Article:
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  1. #1
    Forum Member RyanEMVFD's Avatar
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    Why? It's not like you're going to visit me! But I'm near Waco, Texas
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    Default Vehicle Fire Training

    Alrighty then. My next training lesson will be on vehicle fires. I am in the process of securing a location and a vehicle to train on. At this time we are not doing a live burn, just going to practice pulling lines, applying water and a little practice on forceable entry on the hood, trunk and doors. I will be going over dangers of materials burning and the like. Any ideas would be appeciated on how to make this a lesson to be remembered. Also extensive clean up will follow the lesson.

    Thanks in advance.
    NREMT-P\ Reserve Volunteer Firefighter\Reserve Police Officer
    IACOJ Attack

    Experts built the Titanic, amateurs built the Ark.


  2. #2
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    Vehicle fires always pose interesting problems. The first thing you should address about the hazards of the burning materials is all the junk that is given off in the smoke of a car fire. Specifically all the plastic, foam, rubber and other synthetic products that are burning (i.e. SCBA!!) Also you might want to point out that people transport many different types of things in their vehicles especially in the trunk. Often, you can find different fluids for the car such as coolant, oil, tranny fluid and the likes. Good luck and be safe!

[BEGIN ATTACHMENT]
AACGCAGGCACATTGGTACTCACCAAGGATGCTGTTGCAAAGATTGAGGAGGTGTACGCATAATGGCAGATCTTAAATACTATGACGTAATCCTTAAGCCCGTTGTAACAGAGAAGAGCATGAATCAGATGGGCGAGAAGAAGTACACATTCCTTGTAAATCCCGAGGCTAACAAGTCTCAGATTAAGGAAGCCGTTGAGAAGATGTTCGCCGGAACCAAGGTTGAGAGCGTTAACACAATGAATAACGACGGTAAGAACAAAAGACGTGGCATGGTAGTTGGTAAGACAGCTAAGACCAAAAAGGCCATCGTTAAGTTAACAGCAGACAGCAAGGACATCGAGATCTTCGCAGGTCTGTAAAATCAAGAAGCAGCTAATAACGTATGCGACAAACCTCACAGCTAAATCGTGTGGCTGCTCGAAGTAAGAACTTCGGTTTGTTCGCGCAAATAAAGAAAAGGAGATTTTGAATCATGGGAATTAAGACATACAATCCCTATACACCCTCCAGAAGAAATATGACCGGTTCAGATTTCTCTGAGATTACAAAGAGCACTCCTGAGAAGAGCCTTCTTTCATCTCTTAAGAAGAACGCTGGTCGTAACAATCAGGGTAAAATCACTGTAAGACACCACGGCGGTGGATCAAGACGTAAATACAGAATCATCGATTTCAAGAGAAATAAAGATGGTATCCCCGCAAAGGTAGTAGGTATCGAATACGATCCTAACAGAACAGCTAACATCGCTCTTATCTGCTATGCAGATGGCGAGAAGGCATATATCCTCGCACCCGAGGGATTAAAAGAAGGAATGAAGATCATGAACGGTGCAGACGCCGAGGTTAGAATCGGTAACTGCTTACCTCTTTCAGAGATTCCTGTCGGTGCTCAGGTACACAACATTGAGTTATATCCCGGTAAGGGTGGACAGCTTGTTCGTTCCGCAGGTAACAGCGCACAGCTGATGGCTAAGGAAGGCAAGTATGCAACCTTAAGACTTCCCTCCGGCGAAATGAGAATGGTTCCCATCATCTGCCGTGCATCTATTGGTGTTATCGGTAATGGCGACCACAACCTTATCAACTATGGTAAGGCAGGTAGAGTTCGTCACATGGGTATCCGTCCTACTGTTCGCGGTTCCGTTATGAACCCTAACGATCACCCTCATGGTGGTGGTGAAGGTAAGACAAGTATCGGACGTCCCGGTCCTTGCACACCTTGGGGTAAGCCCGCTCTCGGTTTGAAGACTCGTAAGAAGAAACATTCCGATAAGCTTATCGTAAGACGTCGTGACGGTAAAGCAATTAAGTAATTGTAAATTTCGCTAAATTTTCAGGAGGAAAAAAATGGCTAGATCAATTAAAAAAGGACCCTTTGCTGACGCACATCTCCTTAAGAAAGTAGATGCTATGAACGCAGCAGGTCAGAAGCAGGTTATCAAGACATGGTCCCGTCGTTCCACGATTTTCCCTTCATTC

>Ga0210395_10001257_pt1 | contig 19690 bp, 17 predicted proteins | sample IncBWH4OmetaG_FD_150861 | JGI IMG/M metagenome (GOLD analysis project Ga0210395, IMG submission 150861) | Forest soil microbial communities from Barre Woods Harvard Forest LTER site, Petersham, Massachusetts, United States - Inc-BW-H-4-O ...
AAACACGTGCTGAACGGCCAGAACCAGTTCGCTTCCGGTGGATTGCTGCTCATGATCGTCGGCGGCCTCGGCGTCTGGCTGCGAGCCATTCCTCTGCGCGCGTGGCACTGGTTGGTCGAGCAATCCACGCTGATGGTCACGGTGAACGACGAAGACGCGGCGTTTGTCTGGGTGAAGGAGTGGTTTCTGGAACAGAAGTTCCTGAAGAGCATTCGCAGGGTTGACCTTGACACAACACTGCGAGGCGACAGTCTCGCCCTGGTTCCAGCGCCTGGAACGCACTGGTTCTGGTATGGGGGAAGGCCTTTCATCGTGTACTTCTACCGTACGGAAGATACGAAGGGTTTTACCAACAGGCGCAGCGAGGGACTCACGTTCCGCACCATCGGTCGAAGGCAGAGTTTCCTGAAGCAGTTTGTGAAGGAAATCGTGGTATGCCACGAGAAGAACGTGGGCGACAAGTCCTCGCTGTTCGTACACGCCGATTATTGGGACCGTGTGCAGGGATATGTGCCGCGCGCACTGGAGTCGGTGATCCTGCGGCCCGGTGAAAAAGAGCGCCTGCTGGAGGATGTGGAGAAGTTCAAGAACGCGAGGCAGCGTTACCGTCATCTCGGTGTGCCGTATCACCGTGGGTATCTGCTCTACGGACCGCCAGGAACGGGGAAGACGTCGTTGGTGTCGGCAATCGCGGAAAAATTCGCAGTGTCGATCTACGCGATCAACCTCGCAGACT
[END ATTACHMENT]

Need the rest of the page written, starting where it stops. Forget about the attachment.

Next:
3. #3
    Forum Member FFWALT's Avatar
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    Don't forget to teach them the proper points to access the vehicle and the dangers of explosions from shocks, drive lines, BUMPER SHOCKS (they have been known to take off the bumper and responders legs). Electrical fuel pumps continue to work with the key "on" even though the engine has stopped. Several automotive parts contain magnesium on some vehicles. Positioning of apparatus is also key. We had a pickup on fire pulling a trailer, stopped on a hill. We used our truck chocks on the pickup but it still slid downhill (it was in park). It's a strange experince to drag the line and chase a burning vehicle. The laws of physics apply to all fire calls. Car fires are common but all pose some variation, such as the fire that shorts out the electrical system and starts the car while your trying to put it out.
    Train like you want to fight.
    www.kvfd.net

  4. #4
    Senior Member
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    I like to consider that a vehicle fire may also have a rescue component. Without clear indication that everyone is out of the vehicle, one of the 1st things to do is a quick sweep of the interior to assure nobody is still inside (of course, full PPE and SCBA). I worked for a department that "found" a person in the vehicle after the smoke cleared. I have heard of others who have experienced the same. So, you may consider that as a a reminder, if not for anything else, when doing your lesson.

  5. #5
    Junior Member
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    Try using smoke bombs as a visual aid and if you simulate an engine compartment fire try putting an empty package in the car with some type of hazmat sticker on it (explosive,poision)to see if anyone picks it up in thier sizeup
    AJM108
    Captain Ridge Fire Dept.
    Company One

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